Das U, Scott DA, Ganguly A, Koo EH, Tang Y, Roy S.
Activity-Induced Convergence of APP and BACE-1 in Acidic Microdomains via an Endocytosis-Dependent Pathway.
Neuron. 2013 Aug 7;79(3):447-60.
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The study by Das et al. was meticulously conducted and provides an important platform for further work in understanding how Aβ production normally occurs. It has been known for some time that Aβ secretion is activity-dependent, but the precise mechanisms are only now starting to be delineated. The prevailing model for APP processing was that it took place in axons/synaptic boutons and was in some way related to synaptic vesicle recycling. This study and a few other studies from the Holtzman, Malinow, and Worley groups (Verges et al., 2011; Wu et al., 2011; and Kamenetz et al., 2003) now highlight the role of APP processing and Aβ production in dendrites. Indeed, one of the putative physiological functions proposed for Aβ is to regulate postsynaptic AMPA type glutamate receptor levels (Kamenetz et al., 2003) in a negative feed-back cycle. Synaptic dysfunction in Alzeheimer’s disease thus may result from poor neuronal homeostasis.
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This is a very nice study using high-level microscopy to provide evidence for BACE1 and APP converging in dendritic endosomes of cultured neurons by live cell imaging following synaptic activation. It is less clear what this work means for Alzheimer’s disease. Synaptic activity is of course fundamental to brain function. The modulation of APP processing and Aβ by synaptic activity is of considerable interest, although there are many questions. One concern is how physiological the experimental stimulation is to what occurs in brain; physiological stimulation is more rapid than what is typically employed experimentally (including in our own studies in primary neurons). A major question is why a normal process (modulation of APP trafficking and processing with synaptic stimulation) becomes abnormal with age and AD. Some of these issues could have been discussed a bit more. It is also quite interesting that this study shows greater enrichment of BACE1 with APP in human AD brain fractionation studies.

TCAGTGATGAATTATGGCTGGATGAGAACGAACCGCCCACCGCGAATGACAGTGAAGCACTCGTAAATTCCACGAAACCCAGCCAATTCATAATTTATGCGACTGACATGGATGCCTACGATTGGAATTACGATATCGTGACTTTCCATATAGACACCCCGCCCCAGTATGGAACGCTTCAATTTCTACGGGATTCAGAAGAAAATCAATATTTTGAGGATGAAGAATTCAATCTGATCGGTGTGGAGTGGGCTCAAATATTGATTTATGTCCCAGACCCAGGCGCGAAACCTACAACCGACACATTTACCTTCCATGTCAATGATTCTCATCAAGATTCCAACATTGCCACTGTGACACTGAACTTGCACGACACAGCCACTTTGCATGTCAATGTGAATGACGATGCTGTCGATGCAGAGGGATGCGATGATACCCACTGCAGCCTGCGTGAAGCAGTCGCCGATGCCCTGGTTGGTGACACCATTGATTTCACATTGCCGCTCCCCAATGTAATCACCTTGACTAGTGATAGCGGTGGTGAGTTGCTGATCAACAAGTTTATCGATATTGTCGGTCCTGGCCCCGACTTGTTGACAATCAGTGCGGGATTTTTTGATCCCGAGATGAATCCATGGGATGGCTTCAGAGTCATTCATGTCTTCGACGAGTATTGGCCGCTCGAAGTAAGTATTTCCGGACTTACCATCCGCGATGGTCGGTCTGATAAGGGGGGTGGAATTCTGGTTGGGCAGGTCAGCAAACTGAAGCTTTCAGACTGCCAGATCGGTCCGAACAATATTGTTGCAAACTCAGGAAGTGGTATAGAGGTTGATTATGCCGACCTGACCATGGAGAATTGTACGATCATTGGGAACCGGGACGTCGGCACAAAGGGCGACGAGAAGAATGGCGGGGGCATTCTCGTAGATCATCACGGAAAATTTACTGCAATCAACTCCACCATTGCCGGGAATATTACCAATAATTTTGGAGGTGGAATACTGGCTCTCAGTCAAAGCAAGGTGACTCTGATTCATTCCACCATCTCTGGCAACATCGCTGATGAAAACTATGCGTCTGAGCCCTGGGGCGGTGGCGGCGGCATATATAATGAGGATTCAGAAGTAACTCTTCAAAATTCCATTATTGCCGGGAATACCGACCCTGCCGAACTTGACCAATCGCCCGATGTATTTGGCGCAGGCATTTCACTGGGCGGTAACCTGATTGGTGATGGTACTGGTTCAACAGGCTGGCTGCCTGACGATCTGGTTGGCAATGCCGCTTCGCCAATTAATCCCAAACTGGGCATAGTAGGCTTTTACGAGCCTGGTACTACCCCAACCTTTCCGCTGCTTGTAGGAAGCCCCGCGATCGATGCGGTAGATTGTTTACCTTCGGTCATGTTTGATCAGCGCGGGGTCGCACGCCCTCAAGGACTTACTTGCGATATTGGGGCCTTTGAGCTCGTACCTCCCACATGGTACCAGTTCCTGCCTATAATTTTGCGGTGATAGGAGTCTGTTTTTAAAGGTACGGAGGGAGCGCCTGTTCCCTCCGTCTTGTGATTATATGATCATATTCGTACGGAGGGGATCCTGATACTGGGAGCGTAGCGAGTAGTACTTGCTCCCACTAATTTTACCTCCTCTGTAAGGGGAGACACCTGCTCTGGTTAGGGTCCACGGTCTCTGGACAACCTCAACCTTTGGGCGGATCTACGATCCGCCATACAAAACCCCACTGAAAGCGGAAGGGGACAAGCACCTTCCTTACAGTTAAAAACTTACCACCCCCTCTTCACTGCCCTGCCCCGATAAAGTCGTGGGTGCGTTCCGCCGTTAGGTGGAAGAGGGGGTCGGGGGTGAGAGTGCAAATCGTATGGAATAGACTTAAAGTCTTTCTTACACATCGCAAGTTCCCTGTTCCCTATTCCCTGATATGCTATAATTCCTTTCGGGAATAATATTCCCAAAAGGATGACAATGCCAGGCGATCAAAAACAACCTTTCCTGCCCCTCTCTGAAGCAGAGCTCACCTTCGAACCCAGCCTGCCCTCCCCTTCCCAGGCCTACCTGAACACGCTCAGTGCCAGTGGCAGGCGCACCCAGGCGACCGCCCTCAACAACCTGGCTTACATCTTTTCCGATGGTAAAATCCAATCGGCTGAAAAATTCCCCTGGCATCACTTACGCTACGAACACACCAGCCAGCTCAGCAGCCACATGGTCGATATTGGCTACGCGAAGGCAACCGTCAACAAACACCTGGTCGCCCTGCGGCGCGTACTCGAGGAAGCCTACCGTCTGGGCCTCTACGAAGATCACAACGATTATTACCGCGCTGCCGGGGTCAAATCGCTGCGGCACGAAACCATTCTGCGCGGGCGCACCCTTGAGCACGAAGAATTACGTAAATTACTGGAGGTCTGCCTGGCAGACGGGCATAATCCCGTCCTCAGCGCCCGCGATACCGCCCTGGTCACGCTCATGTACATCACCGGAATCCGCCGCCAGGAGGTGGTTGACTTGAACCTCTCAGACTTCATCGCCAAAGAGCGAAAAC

There are some interesting aspects of this manuscript that the authors might have addressed more, for example in Fig. 3B one observes movement of APP into spines upon synaptic activation, which is not commented on. In Fig. 4D, while BACE and APP are said to come together with activity, in the kymograph BACE1 and APP actually appear together from the get-go. The authors could consider adding glycine directly during the imaging (as we have done), to provide live imaging evidence of dynamic convergence. One also wonders if transferrin receptor trafficking might be altered by activity.